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Chronic wasting disease in Alberta’s deer: The news isn’t great

Chronic problem

CWD found in 5.2% of animals harvested in 2017

The numbers are in from the latest round of chronic wasting disease (CWD) tests on deer and elk harvested in Alberta last year, and the results aren’t good. Of the 6,340 heads tested, 327 came up positive for the fatal disease. That works out to 5.2 per cent of the total, up from 3.5 per cent last year.

“It’s a bad disease that’s spreading and spreading,” says Doug Butler, president of the Alberta Fish and Game Association, “and there’s no stopping it now.”

An untreatable disease of the central nervous system that affects members of the deer family, CWD can be spread by close contact between animals or through exposure to a contaminated environment; there’s evidence the disease can remain infectious for years in soil, for example. The likely original source of CWD in Canada is thought to be Saskatchewan game farms that unknowingly imported infected deer from the U.S. in the early 1990s.

CWD cripples and kills deer and elk

Of the 327 positive results in the recent round of testing in Alberta, 280 were mule deer, 46 were white-tailed deer and one was an elk. Of the deer, 264 were male and 62 female; 86 per cent of the total were mule deer, and 67 per cent of those were bucks. At one time, Alberta culled all deer within a five-kilometre radius of where a known positive animal was harvested, but that program was shut down due to public opposition.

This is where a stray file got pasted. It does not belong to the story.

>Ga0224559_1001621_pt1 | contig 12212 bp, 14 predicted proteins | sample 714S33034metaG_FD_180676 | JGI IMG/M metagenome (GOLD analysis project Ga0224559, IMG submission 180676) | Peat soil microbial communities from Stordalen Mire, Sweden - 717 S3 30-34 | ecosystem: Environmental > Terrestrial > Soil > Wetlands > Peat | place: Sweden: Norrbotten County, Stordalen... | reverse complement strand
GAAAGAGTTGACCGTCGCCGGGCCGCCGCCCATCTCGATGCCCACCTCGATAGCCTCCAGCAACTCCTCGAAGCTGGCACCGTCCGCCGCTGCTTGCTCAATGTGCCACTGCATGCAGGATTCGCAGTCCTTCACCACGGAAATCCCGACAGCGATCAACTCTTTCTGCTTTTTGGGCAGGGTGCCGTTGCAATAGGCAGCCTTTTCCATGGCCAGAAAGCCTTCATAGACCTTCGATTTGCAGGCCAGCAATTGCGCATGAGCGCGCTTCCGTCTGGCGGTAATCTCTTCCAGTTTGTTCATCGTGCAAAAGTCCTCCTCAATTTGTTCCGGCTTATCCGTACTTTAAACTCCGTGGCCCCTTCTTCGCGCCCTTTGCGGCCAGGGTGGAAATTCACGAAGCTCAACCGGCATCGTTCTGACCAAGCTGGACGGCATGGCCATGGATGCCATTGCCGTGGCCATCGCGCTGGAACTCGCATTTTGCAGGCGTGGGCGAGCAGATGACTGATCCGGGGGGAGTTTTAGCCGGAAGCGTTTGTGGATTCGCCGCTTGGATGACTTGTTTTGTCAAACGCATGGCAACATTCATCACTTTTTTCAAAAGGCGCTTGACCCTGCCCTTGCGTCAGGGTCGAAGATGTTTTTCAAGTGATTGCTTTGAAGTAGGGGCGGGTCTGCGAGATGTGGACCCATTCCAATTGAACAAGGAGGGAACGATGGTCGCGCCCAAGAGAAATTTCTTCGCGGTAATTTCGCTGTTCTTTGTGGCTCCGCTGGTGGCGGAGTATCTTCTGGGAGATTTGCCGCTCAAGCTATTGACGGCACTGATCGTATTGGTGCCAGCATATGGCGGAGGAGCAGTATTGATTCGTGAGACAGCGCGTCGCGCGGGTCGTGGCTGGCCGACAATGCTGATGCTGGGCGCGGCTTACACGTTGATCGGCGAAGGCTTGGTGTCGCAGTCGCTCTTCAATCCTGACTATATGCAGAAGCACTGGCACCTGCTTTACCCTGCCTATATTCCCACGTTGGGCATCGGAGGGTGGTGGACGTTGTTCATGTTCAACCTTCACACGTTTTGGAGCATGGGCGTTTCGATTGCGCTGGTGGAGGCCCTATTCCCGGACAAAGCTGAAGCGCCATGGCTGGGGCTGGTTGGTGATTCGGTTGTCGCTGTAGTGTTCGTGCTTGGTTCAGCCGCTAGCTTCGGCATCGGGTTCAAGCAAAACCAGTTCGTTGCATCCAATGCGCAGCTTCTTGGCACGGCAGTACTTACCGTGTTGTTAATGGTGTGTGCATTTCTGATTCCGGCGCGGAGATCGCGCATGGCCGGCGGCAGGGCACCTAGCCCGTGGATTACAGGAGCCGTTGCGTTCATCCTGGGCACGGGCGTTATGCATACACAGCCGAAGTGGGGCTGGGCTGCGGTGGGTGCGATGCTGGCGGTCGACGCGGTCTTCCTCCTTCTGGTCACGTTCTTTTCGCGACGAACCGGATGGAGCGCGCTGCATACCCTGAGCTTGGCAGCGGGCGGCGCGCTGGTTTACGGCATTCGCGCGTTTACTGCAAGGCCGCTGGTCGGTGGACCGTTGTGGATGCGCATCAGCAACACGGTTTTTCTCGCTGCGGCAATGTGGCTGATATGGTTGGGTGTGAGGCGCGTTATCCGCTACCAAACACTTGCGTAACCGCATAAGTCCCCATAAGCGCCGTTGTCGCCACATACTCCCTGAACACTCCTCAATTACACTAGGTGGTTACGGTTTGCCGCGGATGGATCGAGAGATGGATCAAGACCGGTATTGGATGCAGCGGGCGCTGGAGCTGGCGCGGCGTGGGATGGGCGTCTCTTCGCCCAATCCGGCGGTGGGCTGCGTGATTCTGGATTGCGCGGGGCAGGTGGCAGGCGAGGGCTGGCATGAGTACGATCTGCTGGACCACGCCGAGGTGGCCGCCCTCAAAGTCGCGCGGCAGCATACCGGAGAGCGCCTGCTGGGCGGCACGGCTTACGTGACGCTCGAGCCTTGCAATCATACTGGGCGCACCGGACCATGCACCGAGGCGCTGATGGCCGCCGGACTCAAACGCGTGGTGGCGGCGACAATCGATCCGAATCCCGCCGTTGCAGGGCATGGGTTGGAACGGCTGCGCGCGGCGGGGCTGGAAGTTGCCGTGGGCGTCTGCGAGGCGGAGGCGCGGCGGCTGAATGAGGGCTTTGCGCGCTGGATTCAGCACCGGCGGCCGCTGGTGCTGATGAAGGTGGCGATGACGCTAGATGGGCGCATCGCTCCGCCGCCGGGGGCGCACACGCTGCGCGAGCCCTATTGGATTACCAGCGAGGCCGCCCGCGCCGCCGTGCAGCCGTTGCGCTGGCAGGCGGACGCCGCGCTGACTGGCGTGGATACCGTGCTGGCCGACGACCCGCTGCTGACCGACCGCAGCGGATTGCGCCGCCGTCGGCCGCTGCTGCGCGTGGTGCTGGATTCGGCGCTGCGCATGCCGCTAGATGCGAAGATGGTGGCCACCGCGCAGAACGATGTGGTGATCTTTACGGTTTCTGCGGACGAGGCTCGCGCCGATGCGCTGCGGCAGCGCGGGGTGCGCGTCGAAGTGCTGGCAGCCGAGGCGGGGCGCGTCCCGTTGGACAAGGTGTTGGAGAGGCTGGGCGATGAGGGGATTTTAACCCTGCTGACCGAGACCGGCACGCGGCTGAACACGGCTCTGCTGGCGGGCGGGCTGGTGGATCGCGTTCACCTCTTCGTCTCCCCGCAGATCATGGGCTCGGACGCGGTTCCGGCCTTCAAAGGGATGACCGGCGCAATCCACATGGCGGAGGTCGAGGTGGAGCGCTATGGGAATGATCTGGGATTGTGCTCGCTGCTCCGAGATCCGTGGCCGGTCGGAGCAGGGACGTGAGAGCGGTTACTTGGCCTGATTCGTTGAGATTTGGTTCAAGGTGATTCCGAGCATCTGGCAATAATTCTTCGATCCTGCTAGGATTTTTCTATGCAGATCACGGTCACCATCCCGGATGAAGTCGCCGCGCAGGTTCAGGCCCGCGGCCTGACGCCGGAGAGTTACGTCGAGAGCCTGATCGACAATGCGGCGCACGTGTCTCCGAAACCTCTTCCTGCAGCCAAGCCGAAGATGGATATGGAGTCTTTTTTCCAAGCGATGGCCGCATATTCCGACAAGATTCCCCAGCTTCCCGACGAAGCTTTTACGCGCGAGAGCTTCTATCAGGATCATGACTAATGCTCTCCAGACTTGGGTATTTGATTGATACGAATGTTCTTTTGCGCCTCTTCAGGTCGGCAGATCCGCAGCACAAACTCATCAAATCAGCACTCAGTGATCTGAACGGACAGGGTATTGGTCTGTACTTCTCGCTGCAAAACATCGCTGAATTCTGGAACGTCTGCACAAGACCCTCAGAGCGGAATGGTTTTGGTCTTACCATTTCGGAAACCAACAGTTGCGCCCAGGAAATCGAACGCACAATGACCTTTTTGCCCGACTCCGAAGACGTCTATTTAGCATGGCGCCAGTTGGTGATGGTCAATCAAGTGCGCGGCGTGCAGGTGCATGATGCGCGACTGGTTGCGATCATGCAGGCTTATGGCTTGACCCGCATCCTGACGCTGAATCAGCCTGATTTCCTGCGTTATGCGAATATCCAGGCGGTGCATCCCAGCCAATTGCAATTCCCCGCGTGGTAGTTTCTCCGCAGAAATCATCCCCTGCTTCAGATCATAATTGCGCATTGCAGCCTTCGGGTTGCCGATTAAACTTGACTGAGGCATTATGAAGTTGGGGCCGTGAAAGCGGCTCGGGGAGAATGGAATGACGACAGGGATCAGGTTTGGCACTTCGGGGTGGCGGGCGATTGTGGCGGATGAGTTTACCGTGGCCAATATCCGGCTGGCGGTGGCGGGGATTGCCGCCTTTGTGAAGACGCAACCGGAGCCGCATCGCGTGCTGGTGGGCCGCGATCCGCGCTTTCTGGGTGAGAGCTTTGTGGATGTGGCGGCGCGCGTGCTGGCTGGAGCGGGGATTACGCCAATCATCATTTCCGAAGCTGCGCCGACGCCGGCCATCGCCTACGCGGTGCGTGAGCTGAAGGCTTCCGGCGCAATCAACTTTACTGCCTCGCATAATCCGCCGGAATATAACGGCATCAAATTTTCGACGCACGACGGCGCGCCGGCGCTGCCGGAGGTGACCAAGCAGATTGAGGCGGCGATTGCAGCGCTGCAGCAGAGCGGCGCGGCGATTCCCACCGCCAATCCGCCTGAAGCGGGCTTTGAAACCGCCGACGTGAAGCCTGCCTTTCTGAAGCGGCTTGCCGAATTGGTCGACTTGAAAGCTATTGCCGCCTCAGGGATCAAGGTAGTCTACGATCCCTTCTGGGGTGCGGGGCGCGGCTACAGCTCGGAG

While it’s long been thought the disease can’t be passed on to humans, recent research has shown it can spread to non-human primates. “It’s very, very scary,” Butler says, adding that more and more hunters are refusing to eat CWD-infected deer, while some have stopped hunting deer altogether.

Currently, Butler says the only other recourse for hunters is to monitor the situation closely, support research and react appropriately. “If CWD is found somewhere,” he says, “there should be an extra harvest of some kind to keep the densities low enough to keep it from spreading.”

Learn more about the AFGA’s programs and positions at www.afga.org.

Bob Sexton

Bob Sexton

Growing up in Gander, Newfoundland, and Peterborough, Ontario, Outdoor Canada's managing editor Bob Sexton jumped at every chance to wet a line and head afield. After spending half of the 1990s working as a tour guide in Latin America, he completed a Bachelor of Journalism from Ryerson University in 2001 and was hired on as Outdoor Canada's assistant editor. Since joining the magazine, he has won two Outdoor Writers of Canada awards, in 2008 and 2011, and contributed to numerous National Magazine Award winning or nominated stories. Sexton is the past president of the Canadian Society of Magazine Editors.

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